What is steam punk?
Originating in the late 1970s as a peculiar stripe of science fiction that took its inspiration from early 1900s-era steam machinery, steam punk made a major mainstream splash in the 1999 Will Smith film Wild Wild West. That giant mechanical spider? Very, very steam punk. In October, Guillermo del Toro is releasing ghost film Crimson Peak, and if the creepy ornate interiors featured in the trailer are any indication, this film will carry the steam punk aesthetic in a decadent and enchanting direction.
There are whole conventions built around steam punk fantasy and costuming, which would perhaps leave some of us who are less fantasy-minded scratching our hands – what is the draw of this quirky breed of make believe?
In some ways the attraction to steam punk is not so different from that which draws us to Mid-Century Modernism – a turning to the past to kindle a sense of optimism and possibility for the future. Steam punk’s fixation with gear works and exposed industrial elements is akin to modernism’s concentration on functionality, practical design, and finding beauty in the structure of an object. The difference is steam punk pursues these values in a highly decorative mode.
In some ways it’s rather like taking industrialism and pursuing it as an ornamental design mode. Let metal show. Expose levers and hinges and structural beams with abandon. Curios and objects d’art that emphasize the exoticism of the world outside our homes, like that collection of globes, add that crucial magic that gives steam punk its sparkle.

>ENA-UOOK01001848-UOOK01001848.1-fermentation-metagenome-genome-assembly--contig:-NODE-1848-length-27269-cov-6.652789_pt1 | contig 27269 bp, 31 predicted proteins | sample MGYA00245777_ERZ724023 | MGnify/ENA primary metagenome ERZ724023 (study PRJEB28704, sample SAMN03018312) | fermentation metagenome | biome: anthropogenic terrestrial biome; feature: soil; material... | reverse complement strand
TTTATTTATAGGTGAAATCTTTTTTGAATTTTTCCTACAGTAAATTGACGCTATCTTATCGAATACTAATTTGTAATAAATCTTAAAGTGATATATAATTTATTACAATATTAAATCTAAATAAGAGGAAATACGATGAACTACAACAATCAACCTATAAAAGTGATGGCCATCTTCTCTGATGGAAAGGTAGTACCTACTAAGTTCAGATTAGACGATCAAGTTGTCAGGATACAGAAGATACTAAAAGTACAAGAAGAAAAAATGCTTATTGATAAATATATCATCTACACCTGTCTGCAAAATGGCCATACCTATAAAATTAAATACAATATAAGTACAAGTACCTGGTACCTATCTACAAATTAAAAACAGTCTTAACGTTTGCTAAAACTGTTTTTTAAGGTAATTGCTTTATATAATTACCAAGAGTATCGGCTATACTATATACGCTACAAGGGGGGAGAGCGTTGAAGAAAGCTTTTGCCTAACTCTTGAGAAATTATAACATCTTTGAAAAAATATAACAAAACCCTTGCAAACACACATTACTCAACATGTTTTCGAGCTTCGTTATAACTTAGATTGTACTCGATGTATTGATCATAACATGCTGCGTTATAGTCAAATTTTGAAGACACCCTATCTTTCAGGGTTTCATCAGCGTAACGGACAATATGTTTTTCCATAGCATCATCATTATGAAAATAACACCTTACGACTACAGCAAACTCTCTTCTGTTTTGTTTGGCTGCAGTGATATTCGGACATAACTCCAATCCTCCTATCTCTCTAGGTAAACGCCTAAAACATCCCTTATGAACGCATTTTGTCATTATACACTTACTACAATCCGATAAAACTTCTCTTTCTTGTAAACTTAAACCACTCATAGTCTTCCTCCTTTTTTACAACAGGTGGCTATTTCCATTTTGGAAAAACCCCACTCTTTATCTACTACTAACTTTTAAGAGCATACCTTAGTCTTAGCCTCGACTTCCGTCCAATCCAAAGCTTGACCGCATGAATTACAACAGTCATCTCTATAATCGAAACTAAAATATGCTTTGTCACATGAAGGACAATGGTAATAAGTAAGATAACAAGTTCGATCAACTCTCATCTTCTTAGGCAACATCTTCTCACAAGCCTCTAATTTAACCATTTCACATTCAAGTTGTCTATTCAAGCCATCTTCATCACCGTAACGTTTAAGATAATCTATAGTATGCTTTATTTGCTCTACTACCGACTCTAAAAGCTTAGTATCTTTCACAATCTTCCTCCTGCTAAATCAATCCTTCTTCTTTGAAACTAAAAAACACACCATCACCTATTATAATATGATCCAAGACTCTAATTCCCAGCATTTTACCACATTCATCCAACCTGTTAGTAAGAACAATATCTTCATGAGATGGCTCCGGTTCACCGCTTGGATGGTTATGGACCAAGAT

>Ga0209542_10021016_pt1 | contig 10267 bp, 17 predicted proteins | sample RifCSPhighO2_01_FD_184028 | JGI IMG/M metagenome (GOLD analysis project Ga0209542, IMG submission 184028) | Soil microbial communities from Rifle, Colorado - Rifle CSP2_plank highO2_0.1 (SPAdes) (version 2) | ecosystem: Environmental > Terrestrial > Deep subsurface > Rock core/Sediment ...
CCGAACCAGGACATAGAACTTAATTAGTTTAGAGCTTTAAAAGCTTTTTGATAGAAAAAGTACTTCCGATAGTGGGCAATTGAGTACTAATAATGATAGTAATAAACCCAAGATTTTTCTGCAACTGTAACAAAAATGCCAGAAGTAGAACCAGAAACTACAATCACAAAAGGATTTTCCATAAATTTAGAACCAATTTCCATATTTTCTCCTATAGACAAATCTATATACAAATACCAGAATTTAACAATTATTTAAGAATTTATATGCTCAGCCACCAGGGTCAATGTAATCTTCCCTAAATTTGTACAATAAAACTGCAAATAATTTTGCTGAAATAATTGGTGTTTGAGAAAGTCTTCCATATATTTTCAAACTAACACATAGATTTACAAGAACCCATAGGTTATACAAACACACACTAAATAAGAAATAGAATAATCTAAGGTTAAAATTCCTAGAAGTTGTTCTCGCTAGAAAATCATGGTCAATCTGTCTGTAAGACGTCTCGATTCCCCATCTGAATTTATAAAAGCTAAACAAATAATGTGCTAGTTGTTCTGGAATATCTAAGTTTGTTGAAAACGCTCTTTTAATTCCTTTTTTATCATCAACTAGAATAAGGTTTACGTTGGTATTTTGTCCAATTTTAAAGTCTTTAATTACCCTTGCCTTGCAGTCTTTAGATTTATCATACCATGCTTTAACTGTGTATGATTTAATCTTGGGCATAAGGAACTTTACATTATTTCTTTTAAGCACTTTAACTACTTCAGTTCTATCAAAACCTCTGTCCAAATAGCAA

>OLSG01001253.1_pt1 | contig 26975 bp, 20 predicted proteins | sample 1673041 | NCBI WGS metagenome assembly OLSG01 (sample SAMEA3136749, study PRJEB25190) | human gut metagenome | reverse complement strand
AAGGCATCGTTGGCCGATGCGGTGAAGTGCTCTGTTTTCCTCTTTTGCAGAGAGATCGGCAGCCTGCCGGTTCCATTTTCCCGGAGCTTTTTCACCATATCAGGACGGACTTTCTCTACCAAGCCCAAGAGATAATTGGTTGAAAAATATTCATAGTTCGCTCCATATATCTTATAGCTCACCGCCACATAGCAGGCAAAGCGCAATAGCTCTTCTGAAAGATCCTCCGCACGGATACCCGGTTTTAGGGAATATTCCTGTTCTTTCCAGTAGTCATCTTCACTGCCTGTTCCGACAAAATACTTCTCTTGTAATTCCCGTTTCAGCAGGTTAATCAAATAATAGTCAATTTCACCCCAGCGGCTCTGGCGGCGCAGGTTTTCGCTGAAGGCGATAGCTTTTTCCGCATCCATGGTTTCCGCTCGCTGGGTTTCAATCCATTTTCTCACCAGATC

What about rugs? What kind of vintage and antique rugs really capture the spirit of steam punk? I’d like to highlight a few pieces:
This circa-1920s Persian Tabriz rug has the robust and intricate decorative spirit that would complement and soften the metallic bells and whistles of a steam-punk interior.
Also, this antique Bessarabian Rug is lushly ornamental and the fullness of its blossoming medallions are the right amount of frill to complete the look.
This antique French Deco rug by Émile-Jacques Ruhlmann would go well because its leafy decorated border almost has the look of an industrial chain. Plus the ornamentation and flourish of the French Deco aesthetic has plenty of value overlap with the steam punk look.